Wade, Thanks for pointing out the Baader rings. I thought they were much thicker when I looked at them before. Looks just about right. Those should help Greg. Now, if they will just make some 48mm and 54mm.

 

Greg, The prism needs to get light coming down the scope tube. You don't want it in front of the sensor. That is the problem I had. It cast a shadow on my images. The scope light cone is usually much wider than the sensor. You want it to catch the light off to the side of the sensor. Any position will work.

 

The other thing that can be a pain is getting the imaging camera at the same distance as the pick-off prism to the guider. Those lengths need to be about the same - Up to the guide camera and back to the imaging camera. You have to get this close so you can focus.

 

Randall



#21 pgandy

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Posted 14 April 2019 - 09:41 AM

I have a similar setup....all ZWO, OAG, filter wheel, 1600 pro, and 290 mini. Using the provided spacers from ZWO everything worked out distance wise however, alignment to keep the prism squarely above the long side of the imaging chip didnt fall into place.  A pack of Baader Delrin spacers solved it nicely. $17/pack. Go big and get two packs just in case you need more of a thinner size. Now everything lines up and is snug.

 

Paul

 

https://optcorp.com/...g-set-ba-t2ring


Edited by pgandy, 14 April 2019 - 09:43 AM.


#22 Gregory2012

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Posted 14 April 2019 - 01:00 PM

Thanks everyone.

 

I was just about to give up on the second OAG and go back to my trusted guider scope arrangement. But Paul's suggestion for the Baader Spacers seems like a good idea so I purchased a couple of sets. My one concern is if you stack a number of these things together, they don't introduce any flexure or rotational movement?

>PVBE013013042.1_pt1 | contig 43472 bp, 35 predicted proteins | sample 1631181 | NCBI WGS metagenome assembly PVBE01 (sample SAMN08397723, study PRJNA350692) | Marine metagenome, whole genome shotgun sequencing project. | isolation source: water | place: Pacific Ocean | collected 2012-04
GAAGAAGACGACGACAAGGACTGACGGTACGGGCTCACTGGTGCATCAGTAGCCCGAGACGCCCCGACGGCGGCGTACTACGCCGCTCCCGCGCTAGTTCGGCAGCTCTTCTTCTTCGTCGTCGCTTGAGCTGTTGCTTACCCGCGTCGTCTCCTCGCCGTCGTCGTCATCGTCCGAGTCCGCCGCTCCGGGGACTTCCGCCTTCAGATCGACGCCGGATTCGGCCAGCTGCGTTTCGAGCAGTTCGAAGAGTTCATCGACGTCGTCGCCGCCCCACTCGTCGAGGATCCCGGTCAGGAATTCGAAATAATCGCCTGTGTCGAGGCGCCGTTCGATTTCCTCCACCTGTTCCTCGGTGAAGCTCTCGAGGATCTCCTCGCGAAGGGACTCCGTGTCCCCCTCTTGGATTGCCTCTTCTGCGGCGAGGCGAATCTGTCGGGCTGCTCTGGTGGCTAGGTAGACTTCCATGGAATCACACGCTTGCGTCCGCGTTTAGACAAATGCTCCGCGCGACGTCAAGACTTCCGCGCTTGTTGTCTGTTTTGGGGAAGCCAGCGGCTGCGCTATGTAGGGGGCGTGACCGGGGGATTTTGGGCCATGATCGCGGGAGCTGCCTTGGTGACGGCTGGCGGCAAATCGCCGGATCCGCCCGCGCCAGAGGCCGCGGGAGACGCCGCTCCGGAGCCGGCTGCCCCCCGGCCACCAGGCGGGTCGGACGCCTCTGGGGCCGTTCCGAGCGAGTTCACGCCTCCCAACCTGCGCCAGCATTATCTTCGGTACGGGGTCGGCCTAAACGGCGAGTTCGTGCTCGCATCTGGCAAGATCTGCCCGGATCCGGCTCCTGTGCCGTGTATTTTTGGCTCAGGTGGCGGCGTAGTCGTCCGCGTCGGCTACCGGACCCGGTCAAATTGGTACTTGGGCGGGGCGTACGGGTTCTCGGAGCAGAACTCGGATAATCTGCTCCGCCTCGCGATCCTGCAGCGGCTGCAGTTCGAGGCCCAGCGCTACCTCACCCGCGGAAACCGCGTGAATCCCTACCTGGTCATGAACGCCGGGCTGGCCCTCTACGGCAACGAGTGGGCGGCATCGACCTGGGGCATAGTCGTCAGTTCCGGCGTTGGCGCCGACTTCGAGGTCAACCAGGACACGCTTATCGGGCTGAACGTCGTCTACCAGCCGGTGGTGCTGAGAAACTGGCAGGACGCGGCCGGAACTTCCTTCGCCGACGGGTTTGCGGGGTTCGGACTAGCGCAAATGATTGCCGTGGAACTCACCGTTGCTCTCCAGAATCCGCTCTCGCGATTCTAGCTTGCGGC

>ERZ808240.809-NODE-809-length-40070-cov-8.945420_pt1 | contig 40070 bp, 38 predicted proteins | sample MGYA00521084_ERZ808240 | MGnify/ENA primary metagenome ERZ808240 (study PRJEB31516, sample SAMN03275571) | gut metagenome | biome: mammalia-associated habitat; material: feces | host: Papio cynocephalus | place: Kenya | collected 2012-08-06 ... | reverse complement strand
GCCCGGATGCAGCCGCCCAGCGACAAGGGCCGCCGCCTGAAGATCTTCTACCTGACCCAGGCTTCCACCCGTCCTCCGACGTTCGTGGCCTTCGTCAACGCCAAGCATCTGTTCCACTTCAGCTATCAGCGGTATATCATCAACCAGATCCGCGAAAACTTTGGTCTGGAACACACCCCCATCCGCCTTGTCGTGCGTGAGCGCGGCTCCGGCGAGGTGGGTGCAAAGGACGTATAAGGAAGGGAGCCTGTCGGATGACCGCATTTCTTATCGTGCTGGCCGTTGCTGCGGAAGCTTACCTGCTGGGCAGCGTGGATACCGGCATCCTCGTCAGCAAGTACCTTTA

Thanks,

Gregory Gig Harbor, WA.



#23 WadeH237

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Posted 14 April 2019 - 05:16 PM

I use the Baader spacers when I want to change the rotation angle where two threaded components become tight. I also use them if I need to chance a spacing by 1mm or less.  If I need a bigger spacer, then a traditional spacer ring is probably better.

 

And if you haven't seen them, Baader also makes variable length T extensions.  I use them, along with the other stuff mentioned in this thread, and they work well:

 

https://www.baader-p...-part-25y).html

https://www.baader-p...-part-25v).html



#24 rms40

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Posted 30 April 2019 - 06:45 PM

I got the Baader spacers. Perfect for T2, 42mm connections. They seem to be a heavy duty plastic. I don't think these are anymore likely to cause tilt than any other adapter, connector or focuser for that matter. My philosophy is to use a large imaging chip and crop if necessary. Most scopes are more likely to have aberrations from the optics at the edges than sensor tilt issues.

 

Now, If they would only make some 48 and 54 mm wide 1mm spacers....

 

Randall